Without giving away too much of the plot, here are a number of fantastic discussion points that I think you could use when discussing this book with your children:
- “Look out for yourself, and let others do the same.” This is Mara’s slogan for much of the book – looking out for oneself only, and playing both sides of a deep political plot for her own gain. But ultimately, Mara cannot bring herself to live such a lifestyle of putting herself first. She must choose which side to support – even if that means death for herself. “Greater love has no one than this, that someone lay down his life for his friends.” (John 15:13, ESV)
- Pity and compassion. These themes run deep throughout the book as Mara pities a “barbarian” Canaanite princess, Inanni, who is homesick and longing for her brothers after she is called to Egypt. Sheftu pities Mara even as he tries to maintain a facade of indifference toward her well-being. In the end, these threads of compassion for others may mean the difference between life and death. But more importantly, it shows how our human capacity for compassion can redeem even terrible situations and improve outcomes for those we love.
- “Every man has his price.” So thinks Sheftu for much of the story as he turns to one bribe after another to secure the “loyalty” of his fellow elites for the planned overthrow of Hatshepsut: “He no longer believed, even in his heart, that there lived man or woman gold could not buy. Only their prices differed.” But what price will be high enough to ensure loyalty, especially if staying loyal means suffering through disgrace, torture, or even execution? As Christians, we need to remember that Jesus paid the ultimate price for our redemption and we belong to Him only: “You are not your own, for you were bought with a price.” (1 Corinthians 6:19b-20)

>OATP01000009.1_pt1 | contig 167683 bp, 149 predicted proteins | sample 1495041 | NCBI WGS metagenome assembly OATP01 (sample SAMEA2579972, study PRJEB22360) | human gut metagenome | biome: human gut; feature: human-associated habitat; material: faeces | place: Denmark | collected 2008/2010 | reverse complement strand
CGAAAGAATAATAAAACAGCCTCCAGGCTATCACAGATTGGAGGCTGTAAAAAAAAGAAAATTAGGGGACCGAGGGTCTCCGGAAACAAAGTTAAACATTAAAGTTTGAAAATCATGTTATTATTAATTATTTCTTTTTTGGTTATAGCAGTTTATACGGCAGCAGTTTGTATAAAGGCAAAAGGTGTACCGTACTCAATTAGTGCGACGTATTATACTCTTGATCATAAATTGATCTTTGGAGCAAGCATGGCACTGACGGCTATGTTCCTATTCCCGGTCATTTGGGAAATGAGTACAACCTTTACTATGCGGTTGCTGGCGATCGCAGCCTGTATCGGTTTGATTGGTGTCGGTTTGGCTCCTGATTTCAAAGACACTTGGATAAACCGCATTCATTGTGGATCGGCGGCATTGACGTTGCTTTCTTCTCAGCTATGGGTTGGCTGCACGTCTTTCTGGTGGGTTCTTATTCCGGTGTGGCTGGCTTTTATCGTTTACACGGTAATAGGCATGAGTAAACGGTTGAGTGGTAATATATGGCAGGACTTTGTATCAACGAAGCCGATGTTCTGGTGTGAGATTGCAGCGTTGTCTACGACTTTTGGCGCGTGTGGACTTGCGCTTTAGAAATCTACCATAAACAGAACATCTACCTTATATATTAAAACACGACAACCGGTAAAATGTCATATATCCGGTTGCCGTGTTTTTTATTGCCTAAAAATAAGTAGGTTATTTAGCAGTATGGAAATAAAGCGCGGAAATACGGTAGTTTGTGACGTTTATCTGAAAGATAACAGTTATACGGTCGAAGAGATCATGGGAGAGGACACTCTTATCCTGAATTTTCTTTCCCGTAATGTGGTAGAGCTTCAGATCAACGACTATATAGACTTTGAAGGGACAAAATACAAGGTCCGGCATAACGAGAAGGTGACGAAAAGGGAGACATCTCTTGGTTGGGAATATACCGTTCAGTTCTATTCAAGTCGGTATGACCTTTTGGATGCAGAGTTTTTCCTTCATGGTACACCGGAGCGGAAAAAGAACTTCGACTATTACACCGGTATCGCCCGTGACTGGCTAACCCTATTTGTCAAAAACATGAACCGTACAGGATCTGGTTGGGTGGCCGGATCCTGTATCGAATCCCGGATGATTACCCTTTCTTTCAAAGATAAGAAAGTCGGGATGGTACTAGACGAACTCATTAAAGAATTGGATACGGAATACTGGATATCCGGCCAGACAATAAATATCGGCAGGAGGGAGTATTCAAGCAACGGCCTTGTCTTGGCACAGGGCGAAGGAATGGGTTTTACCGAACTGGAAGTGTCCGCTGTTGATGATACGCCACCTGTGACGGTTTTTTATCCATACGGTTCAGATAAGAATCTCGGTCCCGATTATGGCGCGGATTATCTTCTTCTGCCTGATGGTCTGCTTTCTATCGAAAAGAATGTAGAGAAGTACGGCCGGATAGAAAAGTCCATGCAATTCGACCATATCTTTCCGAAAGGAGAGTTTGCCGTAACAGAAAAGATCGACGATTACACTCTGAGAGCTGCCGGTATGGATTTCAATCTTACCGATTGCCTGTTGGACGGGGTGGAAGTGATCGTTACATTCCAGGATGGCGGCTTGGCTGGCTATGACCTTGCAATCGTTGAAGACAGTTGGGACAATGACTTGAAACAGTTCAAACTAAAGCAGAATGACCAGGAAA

- “In your life you have had neither friends nor kin.” I found this remark coming from Inanni, the Canaanite princess, strangely poignant in her description of Mara, who is the quintessential orphan cast adrift in a cruel world and forced to fend for herself. As a result, Mara finds it hard to trust others and depend on them for her needs. Oftentimes we have friends and kin to help see us through troubles and difficulties. For the Christian, however, our ultimate “friends” and “kin” are in the Body of Christ, the Church. “For in one Spirit we were all baptized into one body—Jews or Greeks, slaves or free—and all were made to drink of one Spirit.” (1 Corinthians 12:13, ESV)
I’m sure you will also be able to find fresh “talking points” from this book when you read it with your children. These are simply to get you started. And it will give you a whole new perspective on ancient history and how exciting life could have been back then!
I hope this review gives you some fresh insights and inspiration in how to incorporate sex education with your children in a holistic, literature-focused approach. Let me know if there’s a specific resource you’d like me to review next!